I expect that I will have a valid ID with me this upcoming election, as I expect that I will in several upcoming elections. I did run out the door without my ID one election day, several years ago. That was just once.
I expect that I will not start wearing hoodies. Not my style. No need to mess up my hair even more than the ill-quaffed doo that I have been urged to groom with more attention. It is also a nice spring, so I guess I will not need it.
I do not expect that I will ever want to marry a man. Even though it might help me get better health coverage, make it easier on my mom if something happens to me and someone has to make decisions about my care, maybe make it easier to inherit something in my later years, and I know that, if we made enough money, we would qualify for one of the Bush tax breaks.
I do not expect that I will grow a uterus any time soon, nor to I expect to gain the perspective to be given the primary responsibility that gives me the right to make ultimate decisions about one.
So, why am I writing about these other people? It is obvious: I look enough like them to know that I am them. I know enough about history, mine and those who came before me, to make me afraid of all the things that, as a boy, I thought I would not have to suffer because those things that were so awful were exposed and could not possibly continue–because they were so awful.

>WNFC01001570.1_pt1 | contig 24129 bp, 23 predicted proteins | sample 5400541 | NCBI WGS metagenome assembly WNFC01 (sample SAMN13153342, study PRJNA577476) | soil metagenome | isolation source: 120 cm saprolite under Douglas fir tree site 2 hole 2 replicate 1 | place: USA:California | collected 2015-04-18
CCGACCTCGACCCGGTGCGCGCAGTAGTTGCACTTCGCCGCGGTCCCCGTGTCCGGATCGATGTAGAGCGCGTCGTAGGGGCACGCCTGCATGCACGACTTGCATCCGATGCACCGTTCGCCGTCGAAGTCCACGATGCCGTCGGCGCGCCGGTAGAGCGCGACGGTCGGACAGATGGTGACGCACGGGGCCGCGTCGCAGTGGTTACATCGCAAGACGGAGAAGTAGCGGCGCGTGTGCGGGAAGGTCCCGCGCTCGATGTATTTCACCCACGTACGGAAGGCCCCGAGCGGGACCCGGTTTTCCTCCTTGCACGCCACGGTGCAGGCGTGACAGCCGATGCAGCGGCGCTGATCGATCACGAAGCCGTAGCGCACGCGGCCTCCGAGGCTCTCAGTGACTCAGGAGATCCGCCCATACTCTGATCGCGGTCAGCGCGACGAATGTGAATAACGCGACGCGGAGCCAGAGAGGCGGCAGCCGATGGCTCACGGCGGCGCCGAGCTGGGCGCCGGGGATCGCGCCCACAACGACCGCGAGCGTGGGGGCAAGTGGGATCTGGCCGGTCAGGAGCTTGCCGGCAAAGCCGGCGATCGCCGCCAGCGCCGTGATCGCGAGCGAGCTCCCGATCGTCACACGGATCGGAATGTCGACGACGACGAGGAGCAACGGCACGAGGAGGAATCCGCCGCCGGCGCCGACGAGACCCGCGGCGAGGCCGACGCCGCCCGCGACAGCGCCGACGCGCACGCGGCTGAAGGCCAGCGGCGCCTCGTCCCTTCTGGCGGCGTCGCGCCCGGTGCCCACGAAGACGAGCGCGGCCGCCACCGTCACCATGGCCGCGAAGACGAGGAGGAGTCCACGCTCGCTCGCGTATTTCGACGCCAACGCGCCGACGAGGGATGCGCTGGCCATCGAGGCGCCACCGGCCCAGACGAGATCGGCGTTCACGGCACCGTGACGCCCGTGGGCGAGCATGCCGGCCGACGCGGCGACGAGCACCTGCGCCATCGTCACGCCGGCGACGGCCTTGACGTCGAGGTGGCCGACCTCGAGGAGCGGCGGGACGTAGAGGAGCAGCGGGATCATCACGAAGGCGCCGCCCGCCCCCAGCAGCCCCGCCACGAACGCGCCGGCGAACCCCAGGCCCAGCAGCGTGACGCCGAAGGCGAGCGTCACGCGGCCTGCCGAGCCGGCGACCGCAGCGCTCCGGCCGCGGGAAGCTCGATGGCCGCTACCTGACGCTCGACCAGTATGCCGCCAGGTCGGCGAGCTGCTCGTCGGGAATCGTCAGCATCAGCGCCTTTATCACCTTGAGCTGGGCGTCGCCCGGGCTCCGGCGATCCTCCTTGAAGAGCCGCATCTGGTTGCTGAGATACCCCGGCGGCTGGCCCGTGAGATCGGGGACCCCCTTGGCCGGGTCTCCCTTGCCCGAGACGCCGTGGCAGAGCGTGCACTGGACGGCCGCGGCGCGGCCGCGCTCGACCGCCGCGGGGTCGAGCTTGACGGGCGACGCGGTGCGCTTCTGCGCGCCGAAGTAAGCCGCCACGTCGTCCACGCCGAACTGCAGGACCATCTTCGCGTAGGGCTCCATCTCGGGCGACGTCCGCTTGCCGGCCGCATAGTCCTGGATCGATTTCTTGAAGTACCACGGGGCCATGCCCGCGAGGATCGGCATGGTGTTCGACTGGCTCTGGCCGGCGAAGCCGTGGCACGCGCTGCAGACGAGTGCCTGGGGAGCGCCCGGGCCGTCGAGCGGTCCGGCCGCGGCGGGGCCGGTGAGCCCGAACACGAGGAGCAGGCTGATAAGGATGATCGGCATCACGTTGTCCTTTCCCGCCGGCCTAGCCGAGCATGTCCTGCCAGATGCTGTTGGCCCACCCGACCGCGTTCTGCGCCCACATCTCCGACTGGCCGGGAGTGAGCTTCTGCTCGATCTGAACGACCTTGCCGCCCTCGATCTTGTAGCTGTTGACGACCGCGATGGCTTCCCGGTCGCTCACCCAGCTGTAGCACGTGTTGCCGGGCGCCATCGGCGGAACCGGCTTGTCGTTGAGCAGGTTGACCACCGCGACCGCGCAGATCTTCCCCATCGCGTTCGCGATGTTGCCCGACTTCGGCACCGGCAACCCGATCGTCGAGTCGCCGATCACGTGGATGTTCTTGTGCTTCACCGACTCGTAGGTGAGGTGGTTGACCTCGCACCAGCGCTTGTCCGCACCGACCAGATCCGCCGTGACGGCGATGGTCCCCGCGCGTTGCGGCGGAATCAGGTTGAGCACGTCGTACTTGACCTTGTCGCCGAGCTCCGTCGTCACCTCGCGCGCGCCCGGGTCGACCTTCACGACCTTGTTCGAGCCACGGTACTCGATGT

So, I stood in the Marriage Equity subcaucus at my Senate District convention two Sundays ago. I comment on the fate of all our Trayvon Martins. I remember the people who died, mostly in the south, and where tortured just because they wanted to vote. But I don’t feel like a champion standing up for rights. I don’t even feel like I am in the game, hiding from the men with guns who have historically wanted and still today want the excuse to shoot me or take away my “reproductive” capacity. I breath a sigh when I see those men and realize I do have my “documentation” with me. I am no where near a place where I will be married. Just sitting in the stands.
And in the mean time, I don’t care if the Major League pitcher had an affair with a guy when he was a teenager–much less what anyone did or did not do in high school. It is none of my business what is happening with the insides of a woman I do not love. Whether you look nice in the photo on your ID will not make you a better citizen or vote right, in my opinion. And I still know with that of all the things the Bible says about marriage, none of them are part of the (im)moral right’s assertions of how the institution should be defined.
But some people have taken it upon themselves to “care.” I don’t feel like a champion because they are winning. One day, maybe it won’t be that way.
(Please comments at: http://theclarencewhiteblog.wordpress.com/2012/03/30/not-a-woman-with-hoodie-wandering-without-id/)